Emily Dickinson has always captivated readers. Her poetry ranges from exultant to despairing, covering the full range of human emotions. As [Dr. Example] said in [His/Her Awesome Book], [something relevant yet interesting or surprising about the author/work in question]. [Your commentary on this quote about why it matters to your topic.] In her poem “Hope is the thing with feathers,” Dickinson expresses the constant and unwavering nature of hope by comparing it to a bird’s features and actions. Dickinson asserts that hope is constant and unwavering in order to reassure the reader that, just as the little bird remains even in the worst of conditions, so hope will endure as a source of comfort no matter how bleak the circumstances seem.

In the same way, make sure your conclusion doesn’t suck. Back to the job interview analogy, if you don’t give a firm parting handshake, are rude the the secretary as you leave, and don’t bother to send a thank you note, you’re going to leave the person in charge of hiring you with a sour impression, making your chances of getting the job slim.

A lot of students confuse a conclusion with a summary. As Thomas discusses in Chapter 3 of his book, summarizing is a great way to help you comprehend and retain information you read.

Your professor, however, does not want to read a summary of your paper after having already read it. That’s boring.

Instead, aim to bring together all the evidence you’ve presented and arguments you’ve made in order to conclude something about your topic. Ideally, you’ll leave the reader with something thought-provoking.

Again, your secondary sources can help you here as well. Why work to come up with profound statements when a credible source is already full of them? (I kid, of course.)

Whatever you do, don’t just restate the thesis. You can and should use ideas from it, but don’t rewrite it verbatim. That just makes you look lazy.

In Transition

Now, read through all those paragraphs one more time. You’ve made them work in isolation, so now it’s time to make them flow smoothly from one to another. I could write a whole post just on transitions between paragraphs, but here’s an extensive list of transition words and phrases broken down into different categories based on when you would use them. Reading your paper out loud helps to determine how well the paragraphs transition from one to the next.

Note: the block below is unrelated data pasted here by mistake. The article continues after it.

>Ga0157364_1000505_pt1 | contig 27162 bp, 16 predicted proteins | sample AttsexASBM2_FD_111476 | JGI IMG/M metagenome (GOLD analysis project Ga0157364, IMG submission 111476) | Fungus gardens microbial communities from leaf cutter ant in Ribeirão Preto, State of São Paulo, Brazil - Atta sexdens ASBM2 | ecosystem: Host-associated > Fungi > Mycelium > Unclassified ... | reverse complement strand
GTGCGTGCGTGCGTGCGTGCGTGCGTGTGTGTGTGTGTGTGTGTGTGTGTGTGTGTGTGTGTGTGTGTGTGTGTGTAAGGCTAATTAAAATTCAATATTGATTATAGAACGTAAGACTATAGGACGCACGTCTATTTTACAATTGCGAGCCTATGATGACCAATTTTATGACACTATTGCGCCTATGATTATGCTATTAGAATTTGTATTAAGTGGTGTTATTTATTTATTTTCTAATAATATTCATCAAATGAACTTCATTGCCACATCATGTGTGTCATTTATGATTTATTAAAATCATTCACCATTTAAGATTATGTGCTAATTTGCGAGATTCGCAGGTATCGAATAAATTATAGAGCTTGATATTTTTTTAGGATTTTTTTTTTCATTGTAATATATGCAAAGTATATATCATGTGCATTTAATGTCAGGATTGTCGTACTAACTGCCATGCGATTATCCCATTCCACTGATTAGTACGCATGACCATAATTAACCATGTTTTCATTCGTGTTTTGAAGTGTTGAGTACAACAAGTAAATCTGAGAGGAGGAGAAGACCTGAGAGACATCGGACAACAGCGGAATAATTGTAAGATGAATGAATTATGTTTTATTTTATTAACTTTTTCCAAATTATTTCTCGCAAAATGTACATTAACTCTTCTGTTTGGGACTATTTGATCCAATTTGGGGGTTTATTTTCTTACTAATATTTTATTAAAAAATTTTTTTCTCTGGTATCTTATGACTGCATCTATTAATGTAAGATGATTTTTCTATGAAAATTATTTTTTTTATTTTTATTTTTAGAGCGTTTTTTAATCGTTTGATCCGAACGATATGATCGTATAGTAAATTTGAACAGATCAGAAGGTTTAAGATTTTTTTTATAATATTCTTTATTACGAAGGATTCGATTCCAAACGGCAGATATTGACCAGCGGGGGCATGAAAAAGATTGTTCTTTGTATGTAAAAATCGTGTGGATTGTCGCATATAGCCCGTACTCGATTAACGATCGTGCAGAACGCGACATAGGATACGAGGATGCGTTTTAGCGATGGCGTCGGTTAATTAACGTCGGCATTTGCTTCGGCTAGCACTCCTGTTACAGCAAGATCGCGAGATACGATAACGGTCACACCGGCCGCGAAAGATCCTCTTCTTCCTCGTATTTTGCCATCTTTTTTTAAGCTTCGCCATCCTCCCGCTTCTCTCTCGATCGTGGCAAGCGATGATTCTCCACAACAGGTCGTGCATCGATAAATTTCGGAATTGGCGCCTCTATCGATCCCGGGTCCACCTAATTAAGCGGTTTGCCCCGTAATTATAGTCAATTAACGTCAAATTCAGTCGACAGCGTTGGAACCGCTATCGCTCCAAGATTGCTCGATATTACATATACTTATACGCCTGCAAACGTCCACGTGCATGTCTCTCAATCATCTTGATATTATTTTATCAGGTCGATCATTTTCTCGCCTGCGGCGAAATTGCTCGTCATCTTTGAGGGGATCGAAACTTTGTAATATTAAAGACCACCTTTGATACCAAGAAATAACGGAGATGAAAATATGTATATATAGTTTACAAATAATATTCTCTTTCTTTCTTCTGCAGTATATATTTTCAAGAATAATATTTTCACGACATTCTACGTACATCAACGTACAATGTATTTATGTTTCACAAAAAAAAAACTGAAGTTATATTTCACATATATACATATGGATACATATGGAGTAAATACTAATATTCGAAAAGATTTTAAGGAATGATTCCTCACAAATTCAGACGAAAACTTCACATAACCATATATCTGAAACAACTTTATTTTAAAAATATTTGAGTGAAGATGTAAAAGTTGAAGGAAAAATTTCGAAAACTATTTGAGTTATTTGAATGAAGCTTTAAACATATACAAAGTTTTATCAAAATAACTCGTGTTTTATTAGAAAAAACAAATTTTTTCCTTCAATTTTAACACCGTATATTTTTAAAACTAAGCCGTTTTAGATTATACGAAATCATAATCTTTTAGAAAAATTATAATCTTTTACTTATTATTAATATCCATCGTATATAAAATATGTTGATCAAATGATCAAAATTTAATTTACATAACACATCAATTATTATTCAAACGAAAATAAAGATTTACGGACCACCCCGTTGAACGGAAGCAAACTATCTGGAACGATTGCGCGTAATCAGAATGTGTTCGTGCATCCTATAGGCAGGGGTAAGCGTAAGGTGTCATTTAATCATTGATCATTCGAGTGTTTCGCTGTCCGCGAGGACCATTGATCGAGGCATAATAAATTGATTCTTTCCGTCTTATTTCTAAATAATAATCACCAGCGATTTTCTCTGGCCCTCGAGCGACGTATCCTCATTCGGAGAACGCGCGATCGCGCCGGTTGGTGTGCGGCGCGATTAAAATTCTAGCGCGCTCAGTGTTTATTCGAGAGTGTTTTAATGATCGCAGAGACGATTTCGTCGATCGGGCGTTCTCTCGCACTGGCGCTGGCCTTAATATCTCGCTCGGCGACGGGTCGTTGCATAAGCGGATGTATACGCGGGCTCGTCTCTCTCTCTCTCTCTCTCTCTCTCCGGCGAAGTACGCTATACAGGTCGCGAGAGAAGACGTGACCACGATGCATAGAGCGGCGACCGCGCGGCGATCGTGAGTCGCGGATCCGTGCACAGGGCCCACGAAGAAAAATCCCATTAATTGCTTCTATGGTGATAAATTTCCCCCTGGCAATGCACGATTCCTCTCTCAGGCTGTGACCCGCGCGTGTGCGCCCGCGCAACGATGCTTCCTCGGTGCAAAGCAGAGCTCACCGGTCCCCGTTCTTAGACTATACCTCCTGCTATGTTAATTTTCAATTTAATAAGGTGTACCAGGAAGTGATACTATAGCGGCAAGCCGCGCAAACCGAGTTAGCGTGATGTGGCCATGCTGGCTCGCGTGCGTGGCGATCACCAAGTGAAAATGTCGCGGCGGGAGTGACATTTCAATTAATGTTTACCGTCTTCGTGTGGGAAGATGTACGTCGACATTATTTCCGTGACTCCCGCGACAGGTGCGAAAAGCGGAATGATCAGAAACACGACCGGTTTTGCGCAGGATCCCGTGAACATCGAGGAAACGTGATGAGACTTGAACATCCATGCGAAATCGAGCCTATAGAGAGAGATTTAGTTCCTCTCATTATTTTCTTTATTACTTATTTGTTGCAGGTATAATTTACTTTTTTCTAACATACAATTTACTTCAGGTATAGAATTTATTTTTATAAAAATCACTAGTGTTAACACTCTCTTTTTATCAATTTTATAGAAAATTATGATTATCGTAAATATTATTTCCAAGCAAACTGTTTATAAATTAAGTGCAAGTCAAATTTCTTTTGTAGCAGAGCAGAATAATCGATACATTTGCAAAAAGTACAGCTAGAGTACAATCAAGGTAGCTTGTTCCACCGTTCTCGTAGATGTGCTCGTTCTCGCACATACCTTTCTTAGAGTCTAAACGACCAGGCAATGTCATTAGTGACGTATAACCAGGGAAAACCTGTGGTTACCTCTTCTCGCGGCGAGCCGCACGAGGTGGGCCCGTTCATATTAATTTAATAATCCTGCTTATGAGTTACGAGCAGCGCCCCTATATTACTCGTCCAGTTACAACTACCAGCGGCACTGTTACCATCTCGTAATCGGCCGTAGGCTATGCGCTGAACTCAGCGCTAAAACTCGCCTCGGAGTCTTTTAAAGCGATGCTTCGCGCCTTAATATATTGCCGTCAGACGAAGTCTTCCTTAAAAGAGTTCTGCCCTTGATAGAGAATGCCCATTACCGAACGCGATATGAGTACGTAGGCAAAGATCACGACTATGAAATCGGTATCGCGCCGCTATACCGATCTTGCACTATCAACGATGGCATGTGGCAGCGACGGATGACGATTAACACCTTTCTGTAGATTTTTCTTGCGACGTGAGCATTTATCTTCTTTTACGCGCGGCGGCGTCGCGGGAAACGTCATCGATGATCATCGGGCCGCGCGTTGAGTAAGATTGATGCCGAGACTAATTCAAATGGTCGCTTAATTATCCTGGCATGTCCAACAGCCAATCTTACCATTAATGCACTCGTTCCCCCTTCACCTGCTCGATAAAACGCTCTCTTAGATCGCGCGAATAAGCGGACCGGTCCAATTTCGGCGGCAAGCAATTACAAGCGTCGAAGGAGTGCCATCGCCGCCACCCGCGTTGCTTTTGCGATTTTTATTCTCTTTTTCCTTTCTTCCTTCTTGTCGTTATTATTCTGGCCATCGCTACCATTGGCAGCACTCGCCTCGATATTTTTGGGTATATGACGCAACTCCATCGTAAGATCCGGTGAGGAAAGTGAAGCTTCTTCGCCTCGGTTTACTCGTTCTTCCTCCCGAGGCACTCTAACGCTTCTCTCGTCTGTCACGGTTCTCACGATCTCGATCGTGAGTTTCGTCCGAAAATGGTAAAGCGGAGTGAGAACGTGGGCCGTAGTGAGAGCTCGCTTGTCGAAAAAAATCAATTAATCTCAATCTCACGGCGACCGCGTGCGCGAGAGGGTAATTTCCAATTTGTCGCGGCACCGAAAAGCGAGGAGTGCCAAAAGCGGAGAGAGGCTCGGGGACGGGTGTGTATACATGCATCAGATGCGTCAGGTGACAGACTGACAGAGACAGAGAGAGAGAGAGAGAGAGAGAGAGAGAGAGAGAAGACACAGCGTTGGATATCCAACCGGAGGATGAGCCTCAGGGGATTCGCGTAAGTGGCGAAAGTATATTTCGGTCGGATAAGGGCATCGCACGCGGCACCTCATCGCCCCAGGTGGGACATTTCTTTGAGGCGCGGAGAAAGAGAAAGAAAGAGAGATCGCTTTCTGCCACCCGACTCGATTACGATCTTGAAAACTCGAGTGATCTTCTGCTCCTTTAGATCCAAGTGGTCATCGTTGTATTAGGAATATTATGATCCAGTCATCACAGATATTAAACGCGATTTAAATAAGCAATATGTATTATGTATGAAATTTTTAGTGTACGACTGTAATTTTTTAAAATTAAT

Now that you’ve finished writing the actual paper, you’ll want to give the sources you used proper credit by listing them in either a Works Cited or Bibliography page. The difference between the two is slight but important: Works Cited lists only the sources quoted or cited in the paper, whereas a Bibliography lists every source consulted.

For a short paper, the professor will usually request a Works Cited, but don’t hesitate to ask and be sure. There are even programs such as EasyBib that will create this page for you, but if you go this route you should still proofread it for accuracy or consult a knowledgeable friend…

Which brings me to my last suggestion: get someone else to read your work for you.

Even the greatest authors have editors, and you should be no different. This is where your school’s writing center can be a huge asset to you (of course, they can help you with all parts of the writing process). Take them what you’ve written and get them to proofread it for you. At the very least, print it out and look it over yourself.

Note from Tom: This is excellent advice. I’ve been writing professionally for years, and even my book launched with a good amount of spelling and grammar mistakes. Ransom was awesome enough to go through the whole book and point me to a ton of them, which I probably would have missed!

Concluding Thoughts

How to write a great paper in college - tips from an English major
Here’s a Pinterest-worthy image if you’d like to share this post there.

Whew! That was a lot of words. If you stuck with me through all of this, thank you. If writing this post taught me one thing, it’s that writing a paper is no simple feat.

Don’t be intimidated by all the words, though. You can write a paper, and with enough work and the right help, you can write an awesome one.

If you ever have any editing or writing questions, or if you just want to chat, feel free to tweet me @RansomPatterson.

Write on!

Featured Image: Startup Stock Photos